SCA News

SCA News

Flirtey and City of Reno Receive FAA Approval for Drone Delivery Beyond Visual Line of Sight

Approval will allow Flirtey to deliver automated external defibrillators

AED Readiness Project Aims to Improve Access to AEDs

Sudden cardiac arrest—when the heart suddenly stops beating—is a public health crisis. About 1,000 cardiac arrests occur outside hospitals every day in the U.S. and only one in 10 victims survives. Most cases (70 percent) occur in the home.[1]

Survival largely depends on immediate bystander intervention with CPR and automated external defibrillators (AEDs). AEDs are layperson-friendly lifesaving devices that can restore a normal heartbeat when used promptly. With quick CPR and AED action, five in 10 victims could be saved.

Are Thrill-Seekers With Heart Conditions Playing With Danger?

The fastest roller coasters exceed 100 mph. A race car driver can double that speed within seconds.

Either activity can exhilarate, but could they also harm the heart? Could someone literally die from the excitement?

Probably not, according to one study that surveyed thrill-seekers with serious heart conditions.

Despite all the warning notices posted on adrenaline-pumping amusement park rides, or from friends trying to discourage that skydiving trip, very little science has explored the question.

"I can't think of a single major replicated study connecting thrill-seeking personalities and actual thrill-seeking behavior to health. That is, one that does the full cardiovascular workup," said Frank Farley, a psychologist at Temple University in Philadelphia.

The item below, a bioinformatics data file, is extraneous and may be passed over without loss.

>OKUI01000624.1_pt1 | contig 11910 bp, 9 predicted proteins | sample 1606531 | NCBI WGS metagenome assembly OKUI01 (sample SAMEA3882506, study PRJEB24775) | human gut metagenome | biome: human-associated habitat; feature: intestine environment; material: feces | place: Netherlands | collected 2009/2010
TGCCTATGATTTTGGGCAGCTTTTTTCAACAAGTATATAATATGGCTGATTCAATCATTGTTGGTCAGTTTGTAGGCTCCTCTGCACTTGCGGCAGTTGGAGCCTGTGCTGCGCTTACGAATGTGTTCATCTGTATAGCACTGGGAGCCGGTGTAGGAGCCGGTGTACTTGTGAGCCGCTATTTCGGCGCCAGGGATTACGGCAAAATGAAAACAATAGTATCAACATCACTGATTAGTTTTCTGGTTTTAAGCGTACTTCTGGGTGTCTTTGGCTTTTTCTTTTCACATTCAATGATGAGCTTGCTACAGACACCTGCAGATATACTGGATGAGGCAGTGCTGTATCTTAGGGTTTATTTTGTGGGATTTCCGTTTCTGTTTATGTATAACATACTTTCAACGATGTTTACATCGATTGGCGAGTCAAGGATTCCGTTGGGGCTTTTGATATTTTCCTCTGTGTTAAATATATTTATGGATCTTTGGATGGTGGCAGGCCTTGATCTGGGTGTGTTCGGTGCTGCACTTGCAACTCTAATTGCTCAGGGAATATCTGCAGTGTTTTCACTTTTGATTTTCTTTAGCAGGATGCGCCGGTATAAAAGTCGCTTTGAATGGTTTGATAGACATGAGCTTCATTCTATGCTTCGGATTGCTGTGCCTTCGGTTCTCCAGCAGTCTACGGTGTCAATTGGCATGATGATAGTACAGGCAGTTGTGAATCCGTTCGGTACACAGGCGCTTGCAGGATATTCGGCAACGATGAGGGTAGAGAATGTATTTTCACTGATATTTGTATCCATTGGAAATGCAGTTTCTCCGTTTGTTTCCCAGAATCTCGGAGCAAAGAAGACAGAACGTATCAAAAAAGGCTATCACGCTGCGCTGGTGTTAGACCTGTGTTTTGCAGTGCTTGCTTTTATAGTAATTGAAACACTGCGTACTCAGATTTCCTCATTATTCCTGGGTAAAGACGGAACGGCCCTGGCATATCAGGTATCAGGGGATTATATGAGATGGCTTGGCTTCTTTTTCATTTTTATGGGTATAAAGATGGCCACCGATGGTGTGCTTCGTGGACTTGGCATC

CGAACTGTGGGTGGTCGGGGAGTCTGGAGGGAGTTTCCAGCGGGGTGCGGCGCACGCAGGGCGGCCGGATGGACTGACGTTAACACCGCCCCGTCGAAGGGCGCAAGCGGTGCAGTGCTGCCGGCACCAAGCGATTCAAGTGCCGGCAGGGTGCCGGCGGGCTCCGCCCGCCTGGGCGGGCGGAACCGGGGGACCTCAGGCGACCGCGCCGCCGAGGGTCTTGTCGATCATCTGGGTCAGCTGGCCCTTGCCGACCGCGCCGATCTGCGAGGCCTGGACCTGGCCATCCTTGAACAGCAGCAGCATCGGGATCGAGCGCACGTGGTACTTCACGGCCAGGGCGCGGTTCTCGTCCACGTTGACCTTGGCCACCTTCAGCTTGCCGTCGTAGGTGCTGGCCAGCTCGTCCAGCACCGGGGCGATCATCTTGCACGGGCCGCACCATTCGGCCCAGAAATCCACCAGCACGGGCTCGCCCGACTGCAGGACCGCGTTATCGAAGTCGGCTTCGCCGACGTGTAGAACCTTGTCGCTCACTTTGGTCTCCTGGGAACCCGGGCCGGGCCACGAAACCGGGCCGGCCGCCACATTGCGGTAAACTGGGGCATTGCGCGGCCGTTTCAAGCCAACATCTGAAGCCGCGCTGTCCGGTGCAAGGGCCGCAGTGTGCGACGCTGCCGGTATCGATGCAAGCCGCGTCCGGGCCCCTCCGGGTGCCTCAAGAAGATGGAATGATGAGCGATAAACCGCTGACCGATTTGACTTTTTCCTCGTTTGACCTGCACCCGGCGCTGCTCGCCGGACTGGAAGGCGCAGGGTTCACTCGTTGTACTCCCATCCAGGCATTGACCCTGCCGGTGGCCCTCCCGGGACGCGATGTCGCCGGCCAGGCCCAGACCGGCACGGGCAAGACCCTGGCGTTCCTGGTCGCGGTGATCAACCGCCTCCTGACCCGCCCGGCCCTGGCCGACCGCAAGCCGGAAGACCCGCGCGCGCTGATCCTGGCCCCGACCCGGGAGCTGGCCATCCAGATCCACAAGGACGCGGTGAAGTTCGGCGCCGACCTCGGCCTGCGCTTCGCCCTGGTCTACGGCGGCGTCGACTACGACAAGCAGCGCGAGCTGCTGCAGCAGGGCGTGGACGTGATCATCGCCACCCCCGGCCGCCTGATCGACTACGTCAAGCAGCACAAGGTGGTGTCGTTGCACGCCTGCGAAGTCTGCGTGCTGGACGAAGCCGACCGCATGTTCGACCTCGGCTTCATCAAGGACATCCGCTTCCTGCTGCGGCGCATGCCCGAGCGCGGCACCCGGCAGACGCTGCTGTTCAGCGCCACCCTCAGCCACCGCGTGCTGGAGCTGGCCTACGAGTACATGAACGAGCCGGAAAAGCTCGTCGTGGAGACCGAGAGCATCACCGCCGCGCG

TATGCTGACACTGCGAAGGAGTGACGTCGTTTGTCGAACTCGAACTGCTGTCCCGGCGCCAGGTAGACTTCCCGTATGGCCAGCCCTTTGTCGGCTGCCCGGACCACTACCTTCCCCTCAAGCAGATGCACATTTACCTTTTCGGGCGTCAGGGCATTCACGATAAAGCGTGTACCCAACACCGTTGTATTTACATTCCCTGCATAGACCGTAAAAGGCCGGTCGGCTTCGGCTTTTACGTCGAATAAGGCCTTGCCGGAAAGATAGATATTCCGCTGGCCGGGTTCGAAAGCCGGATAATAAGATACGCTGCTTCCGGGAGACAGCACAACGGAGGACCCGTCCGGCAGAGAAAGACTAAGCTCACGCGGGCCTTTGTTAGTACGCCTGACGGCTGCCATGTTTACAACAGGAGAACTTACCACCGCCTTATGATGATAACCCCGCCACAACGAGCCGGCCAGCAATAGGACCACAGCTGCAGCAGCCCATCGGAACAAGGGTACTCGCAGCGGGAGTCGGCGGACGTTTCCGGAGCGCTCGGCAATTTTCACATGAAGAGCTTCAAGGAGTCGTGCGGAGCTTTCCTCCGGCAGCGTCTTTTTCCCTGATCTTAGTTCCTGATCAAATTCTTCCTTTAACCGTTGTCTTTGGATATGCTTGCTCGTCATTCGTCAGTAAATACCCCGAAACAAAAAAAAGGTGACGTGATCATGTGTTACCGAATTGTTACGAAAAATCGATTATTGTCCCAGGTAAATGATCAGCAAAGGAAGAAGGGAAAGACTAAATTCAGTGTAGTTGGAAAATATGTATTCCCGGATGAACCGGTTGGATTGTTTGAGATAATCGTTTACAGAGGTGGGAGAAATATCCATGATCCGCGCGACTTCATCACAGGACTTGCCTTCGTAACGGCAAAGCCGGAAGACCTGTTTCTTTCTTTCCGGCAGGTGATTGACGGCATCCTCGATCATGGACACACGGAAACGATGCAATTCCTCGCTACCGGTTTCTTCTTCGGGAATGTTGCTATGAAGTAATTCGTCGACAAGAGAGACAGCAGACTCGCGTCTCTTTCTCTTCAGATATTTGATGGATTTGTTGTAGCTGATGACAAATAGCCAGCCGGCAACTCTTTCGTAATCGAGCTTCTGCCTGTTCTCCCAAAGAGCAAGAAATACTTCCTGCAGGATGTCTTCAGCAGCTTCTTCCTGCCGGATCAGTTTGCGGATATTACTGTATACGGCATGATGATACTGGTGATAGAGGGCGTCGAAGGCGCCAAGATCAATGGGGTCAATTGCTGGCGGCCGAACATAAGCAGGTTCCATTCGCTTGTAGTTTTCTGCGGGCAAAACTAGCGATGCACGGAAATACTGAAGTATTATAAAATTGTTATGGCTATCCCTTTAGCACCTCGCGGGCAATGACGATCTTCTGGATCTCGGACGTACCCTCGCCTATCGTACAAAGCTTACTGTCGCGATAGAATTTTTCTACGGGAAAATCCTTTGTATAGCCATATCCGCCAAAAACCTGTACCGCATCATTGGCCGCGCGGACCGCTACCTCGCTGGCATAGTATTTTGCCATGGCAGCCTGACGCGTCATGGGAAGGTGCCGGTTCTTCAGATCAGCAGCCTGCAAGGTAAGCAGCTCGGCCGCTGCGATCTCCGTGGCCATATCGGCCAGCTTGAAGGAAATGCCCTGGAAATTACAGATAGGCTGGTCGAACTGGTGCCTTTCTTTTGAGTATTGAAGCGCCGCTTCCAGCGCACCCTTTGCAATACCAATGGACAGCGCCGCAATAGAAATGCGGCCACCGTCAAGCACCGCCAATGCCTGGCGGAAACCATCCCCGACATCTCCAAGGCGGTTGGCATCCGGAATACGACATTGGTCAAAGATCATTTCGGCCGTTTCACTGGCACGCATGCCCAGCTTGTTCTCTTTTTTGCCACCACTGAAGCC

Sudden Cardiac Deaths in Young People

An article on "Sudden Cardiac Deaths in Young People" written by the Children's Health Defense team and republished on this site, has been pulled due to its implications that vaccines may cause cardiac arrest in young people. The Sudden Cardiac Arrest Foundation does not support this claim, which is not supported by science. We apologize for any confusion.

 

On-Screen CPR: Heart-Stopping Drama Doesn't Always Reflect Reality

When we watch movies and TV, we know that people can't actually fly, zombies aren't real and animals can't talk, among other scenarios presented for our entertainment.

So when CPR and other heroic measures to revive an unconscious victim pop up on the screen, should we react the same way?

"Movies very rarely get it right," said Dr. Howie Mell, an emergency room physician in suburban Chicago who has also been a firefighter and paramedic. "They need to create drama and tell a story in a succinct and cohesive manner. That doesn't always lend itself to an accurate portrayal."

Many health professionals wish that were different. Several studies in recent years have compared on-screen cardiac crises to reality and lamented the results.

50th Person Saved with an AED at Hawaii Airports

Richard Schmidt, 76, was just about to board his flight home to Sacramento after a two-week vacation here last month when his heart suddenly stopped and he collapsed at the jetway at the Daniel K. Inouye International Airport.